Placement of the K–T boundary at Camel Butte is inferred using three lines of evidence (figure 2). First, a major decrease in Cretaceous palynomorph taxa without subsequent recovery  indicates the demise of Mesozoic floras. Second, the correlated development of a ‘fern spike’, as described from K–T boundary sections worldwide and interpreted as the recovery by pioneering plants of terrestrial ecosystems devastated by the asteroid impact . Third, the K–T boundary at Camel Butte is established through correlation to the nearby Mud Buttes (Section no. 171), from which an iridium anomaly has been reported . Few K–T boundary sections in the Western Interior preserve the primary markers (e.g. iridium anomaly, spherules, shocked quartz) of the Chicxulub impact event , and correlation to such sections is necessary. Correlation between the Camel Butte and Mud Buttes sections is made possible by the identification of a freshwater ponding event in the lowermost Palaeocene at both sections, which is characterized by a 1–2 m thick series of massive mudstones devoid of vertebrate fossils and by the proliferation of freshwater taxa (algal cysts such as Pediastrum sp., Schizophacus sp. and the aquatic monocot Penetetrapites sp., which are often preceded by mosses, Stereisporites sp.).
The dinosaur specimen was found 13 cm below the K–T boundary in a poorly rooted mudstone overbank deposit, indicating that it was not reworked, but autochthonous; unlike channel sands, which commonly rework and concentrate vertebrate specimens, fossils found in overbank deposits are unlikely to have been re-deposited from older sediments [27,28]. This, along with the placement of the boundary, indicates the ceratopsian brow horn represents the stratigraphically youngest in situ non-avian dinosaur.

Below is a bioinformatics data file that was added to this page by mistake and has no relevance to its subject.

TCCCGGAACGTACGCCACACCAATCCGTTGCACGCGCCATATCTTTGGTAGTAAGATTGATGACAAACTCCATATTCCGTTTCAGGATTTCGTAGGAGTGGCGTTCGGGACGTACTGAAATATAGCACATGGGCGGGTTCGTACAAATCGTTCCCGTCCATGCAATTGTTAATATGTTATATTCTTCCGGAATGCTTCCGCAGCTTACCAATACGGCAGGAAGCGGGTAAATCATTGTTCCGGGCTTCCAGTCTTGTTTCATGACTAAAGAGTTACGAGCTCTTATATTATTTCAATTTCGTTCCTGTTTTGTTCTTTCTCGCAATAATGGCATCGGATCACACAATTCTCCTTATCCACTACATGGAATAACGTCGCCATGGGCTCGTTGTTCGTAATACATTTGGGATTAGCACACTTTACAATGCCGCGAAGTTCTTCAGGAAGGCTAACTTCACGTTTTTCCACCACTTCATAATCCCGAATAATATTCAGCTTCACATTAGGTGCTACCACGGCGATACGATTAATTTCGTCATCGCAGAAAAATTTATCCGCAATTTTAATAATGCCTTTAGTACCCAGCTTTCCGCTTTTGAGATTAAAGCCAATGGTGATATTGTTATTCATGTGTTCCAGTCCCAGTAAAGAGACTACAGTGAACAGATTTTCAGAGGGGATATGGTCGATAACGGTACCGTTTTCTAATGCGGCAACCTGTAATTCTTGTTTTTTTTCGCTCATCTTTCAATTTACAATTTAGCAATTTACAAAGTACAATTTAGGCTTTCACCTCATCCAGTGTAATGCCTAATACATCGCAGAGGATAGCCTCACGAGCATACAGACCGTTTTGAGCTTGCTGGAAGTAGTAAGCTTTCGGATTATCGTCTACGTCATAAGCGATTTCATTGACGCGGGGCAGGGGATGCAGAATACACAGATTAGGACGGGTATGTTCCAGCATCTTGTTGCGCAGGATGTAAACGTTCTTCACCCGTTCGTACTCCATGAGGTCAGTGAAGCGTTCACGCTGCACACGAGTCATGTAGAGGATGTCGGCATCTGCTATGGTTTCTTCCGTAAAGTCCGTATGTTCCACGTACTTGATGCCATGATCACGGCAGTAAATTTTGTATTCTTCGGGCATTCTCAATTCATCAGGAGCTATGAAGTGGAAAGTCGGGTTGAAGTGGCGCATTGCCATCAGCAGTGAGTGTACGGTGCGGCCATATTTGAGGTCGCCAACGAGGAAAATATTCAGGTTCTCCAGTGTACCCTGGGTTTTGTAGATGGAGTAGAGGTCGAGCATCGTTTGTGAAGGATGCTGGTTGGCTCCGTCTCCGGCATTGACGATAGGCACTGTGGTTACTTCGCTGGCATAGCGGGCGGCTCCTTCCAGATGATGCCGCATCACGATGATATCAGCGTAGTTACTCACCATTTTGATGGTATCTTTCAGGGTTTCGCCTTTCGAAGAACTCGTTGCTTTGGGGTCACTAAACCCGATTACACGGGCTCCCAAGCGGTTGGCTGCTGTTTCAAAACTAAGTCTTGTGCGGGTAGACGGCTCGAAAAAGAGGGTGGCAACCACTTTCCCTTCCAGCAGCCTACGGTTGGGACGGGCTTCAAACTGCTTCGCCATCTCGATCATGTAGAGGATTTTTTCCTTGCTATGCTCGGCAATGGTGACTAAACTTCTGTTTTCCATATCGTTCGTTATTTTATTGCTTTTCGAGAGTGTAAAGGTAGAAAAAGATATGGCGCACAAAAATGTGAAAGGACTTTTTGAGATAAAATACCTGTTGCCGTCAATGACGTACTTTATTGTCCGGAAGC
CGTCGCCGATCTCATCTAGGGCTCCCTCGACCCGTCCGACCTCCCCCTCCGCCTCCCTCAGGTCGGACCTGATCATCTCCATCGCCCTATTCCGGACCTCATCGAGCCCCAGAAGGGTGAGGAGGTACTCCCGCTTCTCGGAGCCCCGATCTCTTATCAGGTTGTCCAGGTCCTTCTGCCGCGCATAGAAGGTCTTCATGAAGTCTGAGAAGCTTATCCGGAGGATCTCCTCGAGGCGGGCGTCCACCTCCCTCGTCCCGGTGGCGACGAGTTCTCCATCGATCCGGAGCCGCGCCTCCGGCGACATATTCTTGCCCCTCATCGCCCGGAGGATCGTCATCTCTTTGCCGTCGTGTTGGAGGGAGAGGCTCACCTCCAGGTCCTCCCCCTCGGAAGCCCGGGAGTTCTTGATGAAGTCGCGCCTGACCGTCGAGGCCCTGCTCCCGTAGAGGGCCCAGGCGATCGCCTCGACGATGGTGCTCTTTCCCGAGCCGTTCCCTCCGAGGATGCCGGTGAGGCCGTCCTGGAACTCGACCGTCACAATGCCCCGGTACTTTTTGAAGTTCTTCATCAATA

Discovery of this dinosaur locality demonstrates that a Cretaceous ‘3 m gap’ does not exist and is inconsistent with the hypothesis that non-avian dinosaurs were extinct prior to the K–T boundary impact event. Although channel deposits must have been deposited during the K–T event, we are confident that it is highly improbable to find a boundary section in this facies and to recover the dinosaurian fossils strictly associated with such deposits . We therefore predict that future fieldwork will identify additional overbank-associated dinosaur faunas near the top of the Cretaceous, but this facies bias will prohibit finding channel-associated faunal elements close to the boundary. While our data indicate that an Upper Cretaceous gap does not exist, an approximately 125 cm section post K–T impact in the lowermost Palaeocene completely devoid of fossils is present. Additional fieldwork and high-resolution stratigraphic analyses are needed for this important time interval to reconstruct the conditions on Earth immediately after the asteroid impact.
We thank the US Bureau of Land Management and Rusley family for access to land in their care. Thanks to Brian Roach (YPM) for discovering the locality and YPM and MRF field crews for help with collecting the material. Vivi Vajda and two additional reviewers improved an earlier draft of this manuscript. Funding was provided by the Yale Peabody Museum of Natural History and a National Science Foundation Graduate Research Fellowship to T.R.L.
- Received May 3, 2011.
- Accepted June 20, 2011.
- This Journal is © 2011 The Royal Society